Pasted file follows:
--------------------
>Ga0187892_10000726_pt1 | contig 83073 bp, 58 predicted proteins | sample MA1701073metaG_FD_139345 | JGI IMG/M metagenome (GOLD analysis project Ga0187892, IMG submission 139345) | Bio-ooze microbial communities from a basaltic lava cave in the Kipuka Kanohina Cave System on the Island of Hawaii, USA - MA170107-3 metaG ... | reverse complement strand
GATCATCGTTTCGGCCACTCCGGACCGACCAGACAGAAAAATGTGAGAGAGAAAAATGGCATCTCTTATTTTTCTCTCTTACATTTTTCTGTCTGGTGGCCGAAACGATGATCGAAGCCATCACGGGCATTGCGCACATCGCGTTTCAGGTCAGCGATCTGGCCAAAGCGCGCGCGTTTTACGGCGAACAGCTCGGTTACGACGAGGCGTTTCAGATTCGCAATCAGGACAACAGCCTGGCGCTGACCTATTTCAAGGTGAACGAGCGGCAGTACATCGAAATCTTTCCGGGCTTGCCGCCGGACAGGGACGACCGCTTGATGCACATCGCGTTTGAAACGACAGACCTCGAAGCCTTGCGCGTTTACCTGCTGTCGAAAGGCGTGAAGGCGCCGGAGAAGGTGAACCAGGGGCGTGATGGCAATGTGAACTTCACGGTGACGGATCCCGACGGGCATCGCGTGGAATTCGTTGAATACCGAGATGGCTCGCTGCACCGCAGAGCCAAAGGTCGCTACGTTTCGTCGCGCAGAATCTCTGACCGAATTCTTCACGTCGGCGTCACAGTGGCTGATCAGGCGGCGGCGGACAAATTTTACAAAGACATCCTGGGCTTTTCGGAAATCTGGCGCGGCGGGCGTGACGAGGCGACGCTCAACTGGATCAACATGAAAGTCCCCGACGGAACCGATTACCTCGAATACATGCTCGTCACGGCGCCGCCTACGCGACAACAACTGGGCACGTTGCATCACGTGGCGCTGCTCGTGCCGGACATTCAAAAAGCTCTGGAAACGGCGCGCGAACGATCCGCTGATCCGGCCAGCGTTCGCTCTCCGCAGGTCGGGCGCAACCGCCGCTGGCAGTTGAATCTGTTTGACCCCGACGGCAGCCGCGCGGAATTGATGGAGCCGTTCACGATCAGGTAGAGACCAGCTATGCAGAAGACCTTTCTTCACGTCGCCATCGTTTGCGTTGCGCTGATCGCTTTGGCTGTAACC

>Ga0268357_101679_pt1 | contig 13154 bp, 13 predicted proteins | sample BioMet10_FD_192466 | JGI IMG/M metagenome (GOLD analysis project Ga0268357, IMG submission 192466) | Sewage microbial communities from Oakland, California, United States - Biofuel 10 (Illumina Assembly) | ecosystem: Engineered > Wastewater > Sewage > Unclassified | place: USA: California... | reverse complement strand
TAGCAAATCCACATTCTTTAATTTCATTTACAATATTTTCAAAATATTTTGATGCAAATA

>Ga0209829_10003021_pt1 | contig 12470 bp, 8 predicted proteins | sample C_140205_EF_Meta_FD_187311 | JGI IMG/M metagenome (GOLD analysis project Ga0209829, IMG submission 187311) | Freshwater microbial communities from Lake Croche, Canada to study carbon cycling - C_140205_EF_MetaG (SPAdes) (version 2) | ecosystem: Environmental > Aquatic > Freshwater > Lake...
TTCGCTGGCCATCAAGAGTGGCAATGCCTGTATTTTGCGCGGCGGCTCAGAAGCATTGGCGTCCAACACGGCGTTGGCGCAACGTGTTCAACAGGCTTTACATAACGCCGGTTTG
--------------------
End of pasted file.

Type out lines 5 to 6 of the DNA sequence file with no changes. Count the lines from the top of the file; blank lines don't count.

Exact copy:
>Ga0209829_10003021_pt1 | contig 12470 bp, 8 predicted proteins | sample C_140205_EF_Meta_FD_187311 | JGI IMG/M metagenome (GOLD analysis project Ga0209829, IMG submission 187311) | Freshwater microbial communities from Lake Croche, Canada to study carbon cycling - C_140205_EF_MetaG (SPAdes) (version 2) | ecosystem: Environmental > Aquatic > Freshwater > Lake...
TTCGCTGGCCATCAAGAGTGGCAATGCCTGTATTTTGCGCGGCGGCTCAGAAGCATTGGCGTCCAACACGGCGTTGGCGCAACGTGTTCAACAGGCTTTACATAACGCCGGTTTG